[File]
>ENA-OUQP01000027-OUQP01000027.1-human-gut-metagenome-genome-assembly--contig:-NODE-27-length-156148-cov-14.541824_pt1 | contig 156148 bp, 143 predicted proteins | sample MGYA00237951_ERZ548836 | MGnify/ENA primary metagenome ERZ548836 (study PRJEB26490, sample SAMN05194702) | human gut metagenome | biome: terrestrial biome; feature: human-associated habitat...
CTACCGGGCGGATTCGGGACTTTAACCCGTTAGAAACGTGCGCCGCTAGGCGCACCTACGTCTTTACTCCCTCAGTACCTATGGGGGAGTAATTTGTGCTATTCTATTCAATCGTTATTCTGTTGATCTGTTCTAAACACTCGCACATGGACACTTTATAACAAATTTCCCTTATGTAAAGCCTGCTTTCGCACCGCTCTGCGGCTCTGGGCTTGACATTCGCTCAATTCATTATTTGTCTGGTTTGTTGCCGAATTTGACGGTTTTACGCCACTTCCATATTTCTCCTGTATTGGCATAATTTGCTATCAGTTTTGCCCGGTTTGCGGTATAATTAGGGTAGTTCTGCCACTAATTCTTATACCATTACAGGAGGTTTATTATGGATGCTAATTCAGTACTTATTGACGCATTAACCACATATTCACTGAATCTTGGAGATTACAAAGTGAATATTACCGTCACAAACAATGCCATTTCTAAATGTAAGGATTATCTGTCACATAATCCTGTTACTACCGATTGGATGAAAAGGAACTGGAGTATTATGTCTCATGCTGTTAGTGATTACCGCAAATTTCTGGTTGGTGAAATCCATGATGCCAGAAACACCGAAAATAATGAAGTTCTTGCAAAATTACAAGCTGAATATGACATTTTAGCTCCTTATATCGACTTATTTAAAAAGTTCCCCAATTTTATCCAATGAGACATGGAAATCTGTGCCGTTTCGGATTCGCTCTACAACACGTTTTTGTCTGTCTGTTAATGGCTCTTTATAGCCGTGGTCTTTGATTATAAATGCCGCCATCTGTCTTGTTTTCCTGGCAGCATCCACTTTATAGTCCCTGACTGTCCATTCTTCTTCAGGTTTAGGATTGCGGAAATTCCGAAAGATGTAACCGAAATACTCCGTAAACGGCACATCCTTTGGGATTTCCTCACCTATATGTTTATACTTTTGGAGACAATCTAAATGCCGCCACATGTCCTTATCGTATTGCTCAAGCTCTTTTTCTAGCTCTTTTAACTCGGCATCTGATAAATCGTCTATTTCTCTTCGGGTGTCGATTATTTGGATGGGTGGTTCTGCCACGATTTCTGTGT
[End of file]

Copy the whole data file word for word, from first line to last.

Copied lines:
>ENA-OUQP01000027-OUQP01000027.1-human-gut-metagenome-genome-assembly--contig:-NODE-27-length-156148-cov-14.541824_pt1 | contig 156148 bp, 143 predicted proteins | sample MGYA00237951_ERZ548836 | MGnify/ENA primary metagenome ERZ548836 (study PRJEB26490, sample SAMN05194702) | human gut metagenome | biome: terrestrial biome; feature: human-associated habitat...
CTACCGGGCGGATTCGGGACTTTAACCCGTTAGAAACGTGCGCCGCTAGGCGCACCTACGTCTTTACTCCCTCAGTACCTATGGGGGAGTAATTTGTGCTATTCTATTCAATCGTTATTCTGTTGATCTGTTCTAAACACTCGCACATGGACACTTTATAACAAATTTCCCTTATGTAAAGCCTGCTTTCGCACCGCTCTGCGGCTCTGGGCTTGACATTCGCTCAATTCATTATTTGTCTGGTTTGTTGCCGAATTTGACGGTTTTACGCCACTTCCATATTTCTCCTGTATTGGCATAATTTGCTATCAGTTTTGCCCGGTTTGCGGTATAATTAGGGTAGTTCTGCCACTAATTCTTATACCATTACAGGAGGTTTATTATGGATGCTAATTCAGTACTTATTGACGCATTAACCACATATTCACTGAATCTTGGAGATTACAAAGTGAATATTACCGTCACAAACAATGCCATTTCTAAATGTAAGGATTATCTGTCACATAATCCTGTTACTACCGATTGGATGAAAAGGAACTGGAGTATTATGTCTCATGCTGTTAGTGATTACCGCAAATTTCTGGTTGGTGAAATCCATGATGCCAGAAACACCGAAAATAATGAAGTTCTTGCAAAATTACAAGCTGAATATGACATTTTAGCTCCTTATATCGACTTATTTAAAAAGTTCCCCAATTTTATCCAATGAGACATGGAAATCTGTGCCGTTTCGGATTCGCTCTACAACACGTTTTTGTCTGTCTGTTAATGGCTCTTTATAGCCGTGGTCTTTGATTATAAATGCCGCCATCTGTCTTGTTTTCCTGGCAGCATCCACTTTATAGTCCCTGACTGTCCATTCTTCTTCAGGTTTAGGATTGCGGAAATTCCGAAAGATGTAACCGAAATACTCCGTAAACGGCACATCCTTTGGGATTTCCTCACCTATATGTTTATACTTTTGGAGACAATCTAAATGCCGCCACATGTCCTTATCGTATTGCTCAAGCTCTTTTTCTAGCTCTTTTAACTCGGCATCTGATAAATCGTCTATTTCTCTTCGGGTGTCGATTATTTGGATGGGTGGTTCTGCCACGATTTCTGTGT